Huskies are surprise in Big East, national title races
Updated: October 30, 2007, 6:15 PM ETBy Joe Starkey | Special to ESPN.com
The University of Connecticut fielded its first football team in 1896, right around the time Joe Paterno applied for the Penn State coaching job.
A little more than 11 decades later, people are beginning to notice. The New York Times featured UConn football in Monday's editions, under the headline, "Fast-rising Connecticut Has the Inside Track to the Big East Title." It was not a misprint. And we're not talking about basketball. The Huskies, who were picked to finish seventh in an eight-team league and who completed their move to major college football just five years ago, sit alone atop the Big East standings with a 3-0 record. They are 7-1 overall and ranked No. 13 in the Bowl Championship Series Standings, ahead of football factories such as Southern Cal, Texas, Auburn, Alabama and Florida. "It's definitely a cool thing," says quarterback Tyler Lorenzen. "But you know how the rankings are -- they're only as important as people make them, and they don't really mean anything until the last game." In the meantime, unbelievable seems way too weak a word to describe the situation, which practically begs for someone to cue up Jim Mora's famous "playoffs" rant and insert "UConn" for "playoffs." UConn? Don't talk about UConn? You kiddin' me? UConn? No kiddin', the Huskies have beaten Louisville and South Florida back-to-back, becoming the latest Big East team to be fitted for a glass slipper.
Charles LeClaire/Getty ImagesRandy Edsall and UConn successfully made the transition from Division I-AA to I-A.
Earlier this season, Cincinnati and South Florida were the league's feel-good stories. Last year, it was Rutgers, which visits Rentschler Field on Saturday (ESPNU, 7:15 p.m. ET) with a chance to spoil UConn's party. A victory could thrust the Huskies into the top 10? You kiddin' me? Perhaps the only man in America not befuddled by this is UConn's ninth-year head coach, Randy Edsall, who had a conference record of 6-14 coming into the season. "You know, I'm not surprised," Edsall said. "I think one of the things is, we've been able to stay healthy. The last two years we really had to battle the injury bug. We're getting good play on defense. We're solid in the special teams, and offensively we're making plays and not turning the ball over [only 10 times in eight games]. When you do that in football, I think you have a chance to win." A graduate of the Tom Coughlin School of Producing Politically Correct Quotes, Edsall goes out of his way to water down the hype, but he did admit the 22-15 victory over then-No. 10 South Florida was the biggest in school history. Andy Baylock will vouch for that. Few, if any, are more steeped in Connecticut sports history than Baylock, the school's director of football alumni and community affairs. He's been involved in Huskies athletics for 43 years, most as head baseball coach, and is a member of the American Baseball Coaches Hall of Fame. But back in 1964, Baylock was an assistant football coach on a staff that included Lou Holtz, Sam Rutigliano and a few others who would go on to bigger things, so the man knows a good coach when he sees one. He saw one the instant Edsall arrived on campus, fresh from a year as Georgia Tech's defensive coordinator and three as Coughlin's defensive backs coach with the Jacksonville Jaguars. "I remember the day Randy got here, I saw that big, positive smile and I said, 'I like this guy,'" recalled Baylock, who was still coaching baseball at the time. "He's a man who will not compromise his integrity to get the job done. He's very tough, but very fair. I love being around the guy, and I'm around him every day. He's the real deal."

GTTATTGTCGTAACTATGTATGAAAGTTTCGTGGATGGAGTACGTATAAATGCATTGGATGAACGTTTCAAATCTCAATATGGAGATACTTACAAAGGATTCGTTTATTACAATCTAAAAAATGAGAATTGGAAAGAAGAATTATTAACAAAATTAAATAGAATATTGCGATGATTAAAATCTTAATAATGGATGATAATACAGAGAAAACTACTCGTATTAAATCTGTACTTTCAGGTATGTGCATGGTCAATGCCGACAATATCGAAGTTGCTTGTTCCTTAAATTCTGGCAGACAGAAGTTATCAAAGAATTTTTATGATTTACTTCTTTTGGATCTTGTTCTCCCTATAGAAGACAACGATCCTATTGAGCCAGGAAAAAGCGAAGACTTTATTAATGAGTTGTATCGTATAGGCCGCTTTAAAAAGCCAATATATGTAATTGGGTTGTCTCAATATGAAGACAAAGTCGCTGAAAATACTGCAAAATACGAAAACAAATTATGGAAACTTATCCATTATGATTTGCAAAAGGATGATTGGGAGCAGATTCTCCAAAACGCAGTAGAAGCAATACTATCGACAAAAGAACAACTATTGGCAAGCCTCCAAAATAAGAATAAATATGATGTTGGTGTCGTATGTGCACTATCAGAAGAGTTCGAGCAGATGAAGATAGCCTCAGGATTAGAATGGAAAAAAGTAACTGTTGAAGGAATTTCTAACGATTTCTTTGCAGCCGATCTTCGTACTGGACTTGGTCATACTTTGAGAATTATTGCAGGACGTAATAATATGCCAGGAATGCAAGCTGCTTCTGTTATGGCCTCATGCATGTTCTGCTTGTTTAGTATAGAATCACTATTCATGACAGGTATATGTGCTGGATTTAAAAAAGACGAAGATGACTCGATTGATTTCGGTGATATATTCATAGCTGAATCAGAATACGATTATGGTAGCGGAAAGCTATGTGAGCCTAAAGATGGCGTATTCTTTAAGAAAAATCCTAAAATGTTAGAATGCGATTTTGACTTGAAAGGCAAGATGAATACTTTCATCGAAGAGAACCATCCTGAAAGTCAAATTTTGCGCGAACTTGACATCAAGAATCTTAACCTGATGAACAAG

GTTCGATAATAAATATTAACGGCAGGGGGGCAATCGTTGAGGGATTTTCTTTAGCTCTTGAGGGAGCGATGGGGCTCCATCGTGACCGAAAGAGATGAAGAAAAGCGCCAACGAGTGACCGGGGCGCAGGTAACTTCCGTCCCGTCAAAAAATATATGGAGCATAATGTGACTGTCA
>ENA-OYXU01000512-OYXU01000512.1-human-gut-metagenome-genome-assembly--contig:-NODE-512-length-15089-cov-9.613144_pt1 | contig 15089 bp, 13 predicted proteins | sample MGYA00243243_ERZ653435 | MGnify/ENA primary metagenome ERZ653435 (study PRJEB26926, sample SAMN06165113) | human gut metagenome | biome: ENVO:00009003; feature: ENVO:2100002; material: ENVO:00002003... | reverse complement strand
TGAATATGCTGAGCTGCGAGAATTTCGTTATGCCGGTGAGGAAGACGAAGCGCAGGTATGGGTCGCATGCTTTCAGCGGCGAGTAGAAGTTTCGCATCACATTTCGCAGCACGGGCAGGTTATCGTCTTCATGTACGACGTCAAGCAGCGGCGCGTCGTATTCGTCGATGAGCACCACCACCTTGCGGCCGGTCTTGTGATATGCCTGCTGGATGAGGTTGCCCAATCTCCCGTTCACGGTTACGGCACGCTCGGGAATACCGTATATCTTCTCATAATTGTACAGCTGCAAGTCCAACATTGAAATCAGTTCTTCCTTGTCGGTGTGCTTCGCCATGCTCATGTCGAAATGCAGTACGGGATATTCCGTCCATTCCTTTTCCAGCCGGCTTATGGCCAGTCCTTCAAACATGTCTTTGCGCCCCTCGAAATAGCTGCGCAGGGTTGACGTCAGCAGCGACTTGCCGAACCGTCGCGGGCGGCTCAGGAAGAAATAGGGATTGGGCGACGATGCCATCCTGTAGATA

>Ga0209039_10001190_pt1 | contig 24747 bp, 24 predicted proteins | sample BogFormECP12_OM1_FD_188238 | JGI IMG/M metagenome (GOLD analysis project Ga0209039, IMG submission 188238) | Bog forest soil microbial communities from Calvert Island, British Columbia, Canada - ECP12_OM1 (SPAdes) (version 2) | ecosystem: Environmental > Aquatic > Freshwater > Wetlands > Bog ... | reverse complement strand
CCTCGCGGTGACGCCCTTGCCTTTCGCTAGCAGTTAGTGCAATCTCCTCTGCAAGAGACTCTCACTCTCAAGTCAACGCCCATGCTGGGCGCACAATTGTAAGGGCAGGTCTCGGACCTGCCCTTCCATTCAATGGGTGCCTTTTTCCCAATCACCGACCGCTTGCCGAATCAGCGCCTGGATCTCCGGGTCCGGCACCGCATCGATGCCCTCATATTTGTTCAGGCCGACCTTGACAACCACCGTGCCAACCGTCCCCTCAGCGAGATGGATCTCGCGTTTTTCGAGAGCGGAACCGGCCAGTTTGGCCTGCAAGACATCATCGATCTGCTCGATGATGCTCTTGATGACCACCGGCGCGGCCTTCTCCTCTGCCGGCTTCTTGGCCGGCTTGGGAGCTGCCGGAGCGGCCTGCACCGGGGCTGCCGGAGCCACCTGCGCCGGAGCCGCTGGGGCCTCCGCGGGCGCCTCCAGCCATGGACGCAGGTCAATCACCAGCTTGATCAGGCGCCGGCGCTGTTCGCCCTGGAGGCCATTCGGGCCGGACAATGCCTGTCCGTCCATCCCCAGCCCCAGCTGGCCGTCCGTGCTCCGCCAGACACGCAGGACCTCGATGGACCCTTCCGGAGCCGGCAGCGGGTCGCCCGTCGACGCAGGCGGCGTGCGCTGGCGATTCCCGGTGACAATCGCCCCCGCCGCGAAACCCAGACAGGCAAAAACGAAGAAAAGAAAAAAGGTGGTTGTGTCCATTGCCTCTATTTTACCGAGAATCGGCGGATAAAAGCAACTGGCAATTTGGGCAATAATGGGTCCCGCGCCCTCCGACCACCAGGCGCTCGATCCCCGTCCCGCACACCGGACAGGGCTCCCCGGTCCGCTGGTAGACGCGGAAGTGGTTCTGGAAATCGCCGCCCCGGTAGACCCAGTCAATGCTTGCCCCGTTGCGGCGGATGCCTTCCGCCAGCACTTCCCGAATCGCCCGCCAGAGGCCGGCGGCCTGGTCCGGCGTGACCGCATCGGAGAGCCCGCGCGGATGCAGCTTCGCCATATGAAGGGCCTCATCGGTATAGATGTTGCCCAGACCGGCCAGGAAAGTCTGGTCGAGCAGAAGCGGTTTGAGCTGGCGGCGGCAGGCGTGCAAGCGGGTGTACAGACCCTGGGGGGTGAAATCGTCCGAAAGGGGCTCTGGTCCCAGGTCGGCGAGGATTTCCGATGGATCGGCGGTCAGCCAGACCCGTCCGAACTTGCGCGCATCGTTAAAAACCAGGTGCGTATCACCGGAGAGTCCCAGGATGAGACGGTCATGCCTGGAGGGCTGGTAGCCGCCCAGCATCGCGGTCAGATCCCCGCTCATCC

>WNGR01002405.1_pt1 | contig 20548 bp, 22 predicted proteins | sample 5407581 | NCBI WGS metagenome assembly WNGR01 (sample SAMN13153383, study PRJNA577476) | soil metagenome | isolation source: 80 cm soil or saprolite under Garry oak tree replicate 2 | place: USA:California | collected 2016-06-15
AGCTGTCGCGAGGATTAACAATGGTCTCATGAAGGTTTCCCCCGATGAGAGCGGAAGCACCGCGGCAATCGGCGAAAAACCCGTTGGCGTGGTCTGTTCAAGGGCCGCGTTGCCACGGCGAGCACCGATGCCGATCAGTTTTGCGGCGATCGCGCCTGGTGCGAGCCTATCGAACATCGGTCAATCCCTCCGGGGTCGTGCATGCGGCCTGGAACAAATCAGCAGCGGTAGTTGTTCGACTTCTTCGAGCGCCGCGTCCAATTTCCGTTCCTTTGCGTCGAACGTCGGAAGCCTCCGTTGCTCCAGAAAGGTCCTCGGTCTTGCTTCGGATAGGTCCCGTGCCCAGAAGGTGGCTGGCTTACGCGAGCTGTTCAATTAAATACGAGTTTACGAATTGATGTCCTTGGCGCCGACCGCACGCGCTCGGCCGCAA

David Butler II/US PresswireUConn quarterback Tyler Lorenzen has led the Huskies to a dream start.